Module 3: Preparing Professional Materials

Learning Objectives
Access future research opportunities through the preparation of professional materials that communicate your skills and interest in research opportunities.

Materials Development

The professional materials module focuses on the development of a CV, an email template, and a personal statement. Here we will work through several rounds of revision based on peer and instructor feedback, as well as development in course workshops.

Personal Statement

A good personal statement is honest and a little bit vulnerable. This can make them challenging to write because we tend to become overly critical of our lives or consider profound or interesting experience to be relatively mundane. The personal statement should tell our story. It is an opportunity for us to provide a picture of who we are and why we would be a good fit for a particular position (be that graduate school, a research fellowship, or something else). Personal statements can take many forms and include lots of different kind of information and are typically 2–3 pages in length. It might cover our personal journey or could be an opportunity to go into greater depth on some elements of our CV. Personal life challenges or gaps in our record can be placed into greater context here and be used to showcase the learning and growth that has resulted from those circumstances. See Appendix 8 for some brainstorming questions to help start a personal statement.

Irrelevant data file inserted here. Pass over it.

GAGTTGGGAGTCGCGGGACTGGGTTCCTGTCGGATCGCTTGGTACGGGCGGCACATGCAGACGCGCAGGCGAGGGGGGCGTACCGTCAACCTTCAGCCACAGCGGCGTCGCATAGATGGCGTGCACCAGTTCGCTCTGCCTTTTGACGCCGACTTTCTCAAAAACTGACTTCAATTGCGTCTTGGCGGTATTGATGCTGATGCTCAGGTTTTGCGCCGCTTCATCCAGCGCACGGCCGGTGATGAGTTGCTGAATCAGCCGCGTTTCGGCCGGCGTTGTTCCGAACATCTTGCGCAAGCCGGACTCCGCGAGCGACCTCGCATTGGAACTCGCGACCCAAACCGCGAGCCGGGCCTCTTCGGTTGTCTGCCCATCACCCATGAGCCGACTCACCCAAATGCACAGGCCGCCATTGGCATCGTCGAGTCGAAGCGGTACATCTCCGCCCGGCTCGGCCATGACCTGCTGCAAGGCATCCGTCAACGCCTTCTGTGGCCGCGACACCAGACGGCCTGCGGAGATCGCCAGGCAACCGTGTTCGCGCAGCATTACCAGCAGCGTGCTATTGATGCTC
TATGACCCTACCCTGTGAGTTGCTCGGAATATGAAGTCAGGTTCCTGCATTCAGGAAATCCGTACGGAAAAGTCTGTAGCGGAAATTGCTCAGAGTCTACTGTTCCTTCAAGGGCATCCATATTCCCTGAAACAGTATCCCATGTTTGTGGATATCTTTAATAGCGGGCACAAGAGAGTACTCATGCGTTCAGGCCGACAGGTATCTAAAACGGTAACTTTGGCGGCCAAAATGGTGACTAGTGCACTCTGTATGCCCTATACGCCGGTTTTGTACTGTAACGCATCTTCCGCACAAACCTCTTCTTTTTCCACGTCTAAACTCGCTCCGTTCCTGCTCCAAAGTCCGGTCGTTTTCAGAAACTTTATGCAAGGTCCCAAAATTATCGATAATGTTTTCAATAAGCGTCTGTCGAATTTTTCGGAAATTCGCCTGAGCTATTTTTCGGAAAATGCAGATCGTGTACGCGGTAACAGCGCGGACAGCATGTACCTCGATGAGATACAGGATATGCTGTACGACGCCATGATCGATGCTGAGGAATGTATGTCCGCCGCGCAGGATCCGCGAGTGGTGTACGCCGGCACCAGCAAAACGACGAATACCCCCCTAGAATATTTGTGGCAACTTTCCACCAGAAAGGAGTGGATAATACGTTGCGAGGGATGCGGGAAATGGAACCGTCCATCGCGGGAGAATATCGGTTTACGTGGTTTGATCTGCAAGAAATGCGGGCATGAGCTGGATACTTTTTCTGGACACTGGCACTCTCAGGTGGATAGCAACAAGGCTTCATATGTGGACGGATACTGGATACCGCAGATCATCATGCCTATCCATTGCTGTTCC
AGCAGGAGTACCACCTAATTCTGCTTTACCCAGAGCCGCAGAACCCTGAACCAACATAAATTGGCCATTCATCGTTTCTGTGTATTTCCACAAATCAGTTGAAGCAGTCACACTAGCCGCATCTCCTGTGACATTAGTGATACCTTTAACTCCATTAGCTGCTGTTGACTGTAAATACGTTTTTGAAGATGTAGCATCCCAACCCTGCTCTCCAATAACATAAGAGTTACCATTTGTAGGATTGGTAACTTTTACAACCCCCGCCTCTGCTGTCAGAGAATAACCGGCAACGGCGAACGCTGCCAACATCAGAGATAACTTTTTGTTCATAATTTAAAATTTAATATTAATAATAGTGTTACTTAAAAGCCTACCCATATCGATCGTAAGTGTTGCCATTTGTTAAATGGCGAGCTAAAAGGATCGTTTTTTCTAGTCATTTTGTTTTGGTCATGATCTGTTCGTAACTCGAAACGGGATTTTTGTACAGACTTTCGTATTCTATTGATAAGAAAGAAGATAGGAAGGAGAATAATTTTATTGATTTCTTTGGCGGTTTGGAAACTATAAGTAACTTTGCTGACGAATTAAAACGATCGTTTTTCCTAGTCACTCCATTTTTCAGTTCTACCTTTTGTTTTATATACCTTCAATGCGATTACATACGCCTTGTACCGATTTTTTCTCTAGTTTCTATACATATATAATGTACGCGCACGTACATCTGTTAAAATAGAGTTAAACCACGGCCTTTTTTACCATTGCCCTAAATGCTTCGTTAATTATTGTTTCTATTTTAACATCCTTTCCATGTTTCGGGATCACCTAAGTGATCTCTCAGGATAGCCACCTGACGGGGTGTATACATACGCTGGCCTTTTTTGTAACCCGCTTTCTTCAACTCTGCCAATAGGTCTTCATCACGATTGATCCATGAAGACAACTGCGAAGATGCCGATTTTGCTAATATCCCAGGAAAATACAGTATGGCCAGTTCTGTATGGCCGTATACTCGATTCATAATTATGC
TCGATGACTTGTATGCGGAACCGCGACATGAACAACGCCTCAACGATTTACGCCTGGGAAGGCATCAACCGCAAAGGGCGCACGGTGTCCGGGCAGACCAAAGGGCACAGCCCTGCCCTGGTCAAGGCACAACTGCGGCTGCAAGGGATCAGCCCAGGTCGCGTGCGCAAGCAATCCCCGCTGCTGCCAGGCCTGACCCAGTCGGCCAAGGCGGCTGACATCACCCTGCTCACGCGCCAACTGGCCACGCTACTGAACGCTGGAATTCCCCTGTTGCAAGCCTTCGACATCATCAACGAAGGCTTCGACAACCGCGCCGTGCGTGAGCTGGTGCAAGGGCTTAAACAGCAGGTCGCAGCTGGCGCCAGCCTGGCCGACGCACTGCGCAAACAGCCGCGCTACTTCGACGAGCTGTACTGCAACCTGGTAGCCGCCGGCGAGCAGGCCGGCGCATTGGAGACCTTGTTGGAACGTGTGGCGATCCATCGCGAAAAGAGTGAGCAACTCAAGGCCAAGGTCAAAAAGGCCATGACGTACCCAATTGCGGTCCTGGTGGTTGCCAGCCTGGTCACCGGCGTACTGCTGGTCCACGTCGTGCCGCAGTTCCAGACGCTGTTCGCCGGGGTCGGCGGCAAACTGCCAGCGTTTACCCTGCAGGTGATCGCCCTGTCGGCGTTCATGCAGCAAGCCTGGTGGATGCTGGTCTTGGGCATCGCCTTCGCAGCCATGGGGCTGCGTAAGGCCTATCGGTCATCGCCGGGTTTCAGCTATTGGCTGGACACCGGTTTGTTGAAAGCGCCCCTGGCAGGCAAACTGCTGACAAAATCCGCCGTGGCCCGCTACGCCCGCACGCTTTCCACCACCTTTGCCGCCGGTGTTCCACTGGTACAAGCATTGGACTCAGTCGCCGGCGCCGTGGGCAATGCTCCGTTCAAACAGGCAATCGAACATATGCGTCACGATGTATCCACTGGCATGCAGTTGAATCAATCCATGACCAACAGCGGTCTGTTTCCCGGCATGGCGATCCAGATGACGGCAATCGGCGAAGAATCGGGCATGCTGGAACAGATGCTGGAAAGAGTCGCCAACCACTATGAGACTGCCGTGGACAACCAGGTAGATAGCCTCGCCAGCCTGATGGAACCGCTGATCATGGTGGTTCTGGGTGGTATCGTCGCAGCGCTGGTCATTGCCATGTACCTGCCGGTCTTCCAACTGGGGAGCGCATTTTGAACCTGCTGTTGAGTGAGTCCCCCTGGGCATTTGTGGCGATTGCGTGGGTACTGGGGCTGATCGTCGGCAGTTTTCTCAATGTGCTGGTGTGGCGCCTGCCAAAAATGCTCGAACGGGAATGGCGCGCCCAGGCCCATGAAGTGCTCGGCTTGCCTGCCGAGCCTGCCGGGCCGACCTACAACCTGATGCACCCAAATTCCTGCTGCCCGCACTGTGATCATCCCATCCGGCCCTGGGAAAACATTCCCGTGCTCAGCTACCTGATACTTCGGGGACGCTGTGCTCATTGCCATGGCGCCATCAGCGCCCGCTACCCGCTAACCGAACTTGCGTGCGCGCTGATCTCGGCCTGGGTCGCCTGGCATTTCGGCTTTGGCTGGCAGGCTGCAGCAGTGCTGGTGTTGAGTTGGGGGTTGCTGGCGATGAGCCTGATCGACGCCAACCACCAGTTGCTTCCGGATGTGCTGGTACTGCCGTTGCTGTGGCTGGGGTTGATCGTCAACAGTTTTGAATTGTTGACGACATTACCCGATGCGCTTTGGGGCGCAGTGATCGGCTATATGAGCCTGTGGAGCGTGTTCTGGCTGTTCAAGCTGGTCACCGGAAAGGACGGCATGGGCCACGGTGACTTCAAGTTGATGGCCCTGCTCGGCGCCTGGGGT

There is some great general guidance here on writing personal statements:

Sometimes reading a great personal statement is the best way to start to visualize how to write one.

Curriculum Vita (CV)

This is a summary of qualifications. A CV is essentially a curated list. Unlike for resumes, snappy bullet points are not needed to describe positions, however further description to items can be added if needed. The top of the CV should contain your name and contact information, followed by your education information. Subsequent ordering of the next sections depends on personal interests and the position to which you are applying. It can include sections such as work experience, research experience, teaching experience, leadership, mentoring, outreach or service activities, technical skills, awards and scholarships, and professional associations. These are just some example categories. You will not necessarily have all of these and you might have other categories not listed here. If you have not yet acquired many college level experiences, consider adding elements from high school. As you build your CV over the years, you may eventually cycle these off, but in the meantime they represent relevant recent experience. Often times you can find CVs online. They may be attached to a lab or personal website of a researcher. If there is a researcher you admire, do a little online sleuthing and see if you can find a copy of their CV. This will give you additional ideas on how you might format your own.